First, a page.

What do we know of God? Who are we to say what God is and isn't. We need someone to tell us what is true. Someone who knows God. That is where Jesus Christ fits in. He was sent from the Father and can tell us the truth. This is a claim he makes for himself.

God is the God of all the earth. He is personal, but he is not private. He is the same, regardless what people believe. He has been the same from eternity to eternity. You can believe what you like, just know that it is not the truth. Jesus can be a fairy tale to you, if you so choose, but in truth you will meet him, like it or not, as judge.

There are concepts in Christianity that I don't like, but believe because they are true. Hell is a fine example. I don't like the idea of hell. But Jesus says it's true. So I will believe it.

The Council of Nicea is not a good argument. We have manuscripts from the bible prior to the council of Nicea. We know what the bible said before that council. Why should I learn Aramaic and Arabic? Surely Greek and Hebrew would be better, so I can read the original texts directly, instead of english translations.

So you see the fundamental difference between Christianity and Islam. Christianity is inherently a religion that spreads regardless of persecution, even of the government. It, in essence, is non-violent. All Christians are called to give up their life for the gospel, whether that be literally, in martyrdom, of through a life of self-denial, or both.

On the other hand Islam is spread by force. It is introduced in countries by militants, who eventually gain control of the government, and then inforce Islam upon their congregations. Sure, their are a few exceptions, like Indonesia. But what is happening in Sudan is equally under the banner of Islam. It is then maintained in those countries by religious police, who enforce the observance of Islam amongst the population.

One should never argue for or against a religion on the basis of its abuse, and so I take the point of the Taliban. But, are we to say that Saudi Arabia is an example of the abuse of Islam?

31st Aug 2001, 04:54

It is very trendy today to believe something, just because you like it. Far better though to believe in the truth.

To say that there is more than one way to God is to call Jesus a liar, and make a mockery of his death. Why did Jesus have to die if there was another way? You probably don't intend it, but you are defaming Jesus Christ.

Why do you accept that Jesus said, 'I am the way, the truth and the life', but not the next sentence: 'No-one comes to the Father except through me.'? What is your basis?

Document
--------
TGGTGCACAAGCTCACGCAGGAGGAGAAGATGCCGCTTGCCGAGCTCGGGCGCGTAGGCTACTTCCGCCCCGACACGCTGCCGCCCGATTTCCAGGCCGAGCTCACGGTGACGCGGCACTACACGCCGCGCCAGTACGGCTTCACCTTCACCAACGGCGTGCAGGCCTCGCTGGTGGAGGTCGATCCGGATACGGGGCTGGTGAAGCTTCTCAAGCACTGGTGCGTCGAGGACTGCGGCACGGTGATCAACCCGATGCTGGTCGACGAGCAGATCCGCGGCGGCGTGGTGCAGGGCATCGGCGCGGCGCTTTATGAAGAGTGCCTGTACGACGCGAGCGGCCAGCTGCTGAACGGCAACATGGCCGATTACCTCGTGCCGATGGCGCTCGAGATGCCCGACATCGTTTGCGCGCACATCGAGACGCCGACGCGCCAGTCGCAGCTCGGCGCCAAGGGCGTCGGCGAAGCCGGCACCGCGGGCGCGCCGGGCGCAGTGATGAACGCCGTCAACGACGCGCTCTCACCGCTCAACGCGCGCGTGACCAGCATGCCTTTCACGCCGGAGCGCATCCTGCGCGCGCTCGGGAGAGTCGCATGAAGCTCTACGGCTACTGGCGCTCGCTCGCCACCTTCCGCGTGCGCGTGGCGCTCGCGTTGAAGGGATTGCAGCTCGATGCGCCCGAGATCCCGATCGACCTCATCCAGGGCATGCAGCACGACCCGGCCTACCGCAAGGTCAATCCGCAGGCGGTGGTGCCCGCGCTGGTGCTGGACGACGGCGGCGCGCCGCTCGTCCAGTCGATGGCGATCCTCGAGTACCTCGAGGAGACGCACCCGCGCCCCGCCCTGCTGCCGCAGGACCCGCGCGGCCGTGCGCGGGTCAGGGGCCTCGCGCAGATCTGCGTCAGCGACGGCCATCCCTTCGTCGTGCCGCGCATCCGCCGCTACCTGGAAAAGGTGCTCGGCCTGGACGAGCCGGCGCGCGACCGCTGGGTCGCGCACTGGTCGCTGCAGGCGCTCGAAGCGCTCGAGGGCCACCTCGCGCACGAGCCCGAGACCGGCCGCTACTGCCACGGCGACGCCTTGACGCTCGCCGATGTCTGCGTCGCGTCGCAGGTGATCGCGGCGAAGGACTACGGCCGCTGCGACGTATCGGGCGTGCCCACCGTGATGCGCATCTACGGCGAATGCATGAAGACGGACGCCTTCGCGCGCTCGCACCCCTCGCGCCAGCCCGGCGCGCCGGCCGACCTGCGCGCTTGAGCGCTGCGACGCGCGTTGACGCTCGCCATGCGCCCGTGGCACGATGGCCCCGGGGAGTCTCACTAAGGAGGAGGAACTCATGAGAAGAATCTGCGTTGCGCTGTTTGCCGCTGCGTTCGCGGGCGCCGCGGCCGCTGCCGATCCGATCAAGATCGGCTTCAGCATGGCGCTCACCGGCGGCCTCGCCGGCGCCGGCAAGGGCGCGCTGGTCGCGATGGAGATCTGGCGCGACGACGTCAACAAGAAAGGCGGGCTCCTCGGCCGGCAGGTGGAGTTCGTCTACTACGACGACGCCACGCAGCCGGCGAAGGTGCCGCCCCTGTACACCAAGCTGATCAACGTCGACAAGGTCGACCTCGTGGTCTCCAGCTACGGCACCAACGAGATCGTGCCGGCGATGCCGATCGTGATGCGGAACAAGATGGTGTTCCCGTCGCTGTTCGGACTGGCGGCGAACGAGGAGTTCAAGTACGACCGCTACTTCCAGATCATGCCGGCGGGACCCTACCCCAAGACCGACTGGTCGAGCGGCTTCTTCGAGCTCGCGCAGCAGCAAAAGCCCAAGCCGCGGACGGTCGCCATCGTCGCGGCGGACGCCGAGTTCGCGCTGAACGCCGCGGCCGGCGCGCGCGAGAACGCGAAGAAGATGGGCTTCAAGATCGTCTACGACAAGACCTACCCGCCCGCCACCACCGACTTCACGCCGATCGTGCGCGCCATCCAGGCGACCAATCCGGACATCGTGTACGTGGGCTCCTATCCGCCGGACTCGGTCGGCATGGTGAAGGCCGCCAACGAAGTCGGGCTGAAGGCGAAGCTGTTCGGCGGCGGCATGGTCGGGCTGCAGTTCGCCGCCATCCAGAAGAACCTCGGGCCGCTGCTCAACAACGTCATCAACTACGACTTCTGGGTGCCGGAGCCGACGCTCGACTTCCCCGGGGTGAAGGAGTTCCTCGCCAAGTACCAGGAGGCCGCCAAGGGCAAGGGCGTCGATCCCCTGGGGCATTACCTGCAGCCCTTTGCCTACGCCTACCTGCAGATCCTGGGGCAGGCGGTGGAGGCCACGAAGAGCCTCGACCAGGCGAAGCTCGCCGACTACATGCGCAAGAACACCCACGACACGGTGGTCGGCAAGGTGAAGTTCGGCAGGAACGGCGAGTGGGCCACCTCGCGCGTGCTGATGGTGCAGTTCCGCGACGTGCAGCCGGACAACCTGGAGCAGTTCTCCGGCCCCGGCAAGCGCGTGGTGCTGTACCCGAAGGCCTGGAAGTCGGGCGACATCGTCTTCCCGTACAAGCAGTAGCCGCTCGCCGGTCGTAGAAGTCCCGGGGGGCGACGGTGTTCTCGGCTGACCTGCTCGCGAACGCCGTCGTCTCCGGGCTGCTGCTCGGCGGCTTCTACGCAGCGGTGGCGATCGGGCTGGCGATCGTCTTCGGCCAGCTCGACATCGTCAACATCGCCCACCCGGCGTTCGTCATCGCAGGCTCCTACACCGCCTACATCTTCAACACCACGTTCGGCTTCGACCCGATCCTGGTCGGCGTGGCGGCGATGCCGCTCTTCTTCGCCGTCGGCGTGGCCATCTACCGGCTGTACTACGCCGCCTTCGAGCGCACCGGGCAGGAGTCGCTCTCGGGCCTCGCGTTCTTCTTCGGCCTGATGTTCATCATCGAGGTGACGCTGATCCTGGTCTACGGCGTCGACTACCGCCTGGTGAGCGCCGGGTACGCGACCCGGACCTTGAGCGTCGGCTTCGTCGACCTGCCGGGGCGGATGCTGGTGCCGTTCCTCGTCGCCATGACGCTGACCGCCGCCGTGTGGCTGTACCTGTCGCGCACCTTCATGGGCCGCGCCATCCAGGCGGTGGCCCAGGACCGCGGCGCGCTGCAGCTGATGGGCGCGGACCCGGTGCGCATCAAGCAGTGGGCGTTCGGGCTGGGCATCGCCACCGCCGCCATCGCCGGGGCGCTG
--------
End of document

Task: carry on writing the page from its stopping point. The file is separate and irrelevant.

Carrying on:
How do you know what God is like?

Muslims may be nice, but that is not the issue at stake. The question is, 'What is the truth?'

I take it that last sentence was aimed at me. Faith is only blind when you don't look at the facts. There is nothing great about me. I just believe in someone who is.

31st Aug 2001, 07:05
Afghan aviation system on brink of collapse

By M. Ismail Khan
PESHAWAR, Aug 29: The Taliban on Wednesday warned the foreign airlines that the civil aviation and navigation system in the war-ravaged Afghanistan was on the brink of collapse on account of UN sanctions and that they should not be held responsible for any air disaster.
"Our aviation system is on the verge of collapse and if the UN does not respond positively to our proposals, we may no longer guarantee the safe passage to the foreign airlines through our airspace," Afghanistan's Minister for Civil Aviation, Mullah Akhtar Mansoor told the official Bakhtar news agency. "We should not be held responsible for any air accidents and I warn the foreign airlines not to use the airspace of Afghanistan," Mansoor said.

The UN Security Council slapped sanctions on Taliban through resolution 1333 for refusing to hand over Saudi dissident Osama ben Laden to stand trial for his alleged role in the bombings in Nairobi and Dares Salam in August 1998. The sanctions barred the Afghan Ariana from carrying out international flights and
its accounts in foreign banks were also frozen.Mansoor said that the 'unjust' sanctions had seriously affected the civil aviation system and warned that failure on the part of the UN to respond 'positively' to the proposals submitted by his minister could cause complete collapse of the air traffic services, communication and navigation and air traffic control systems.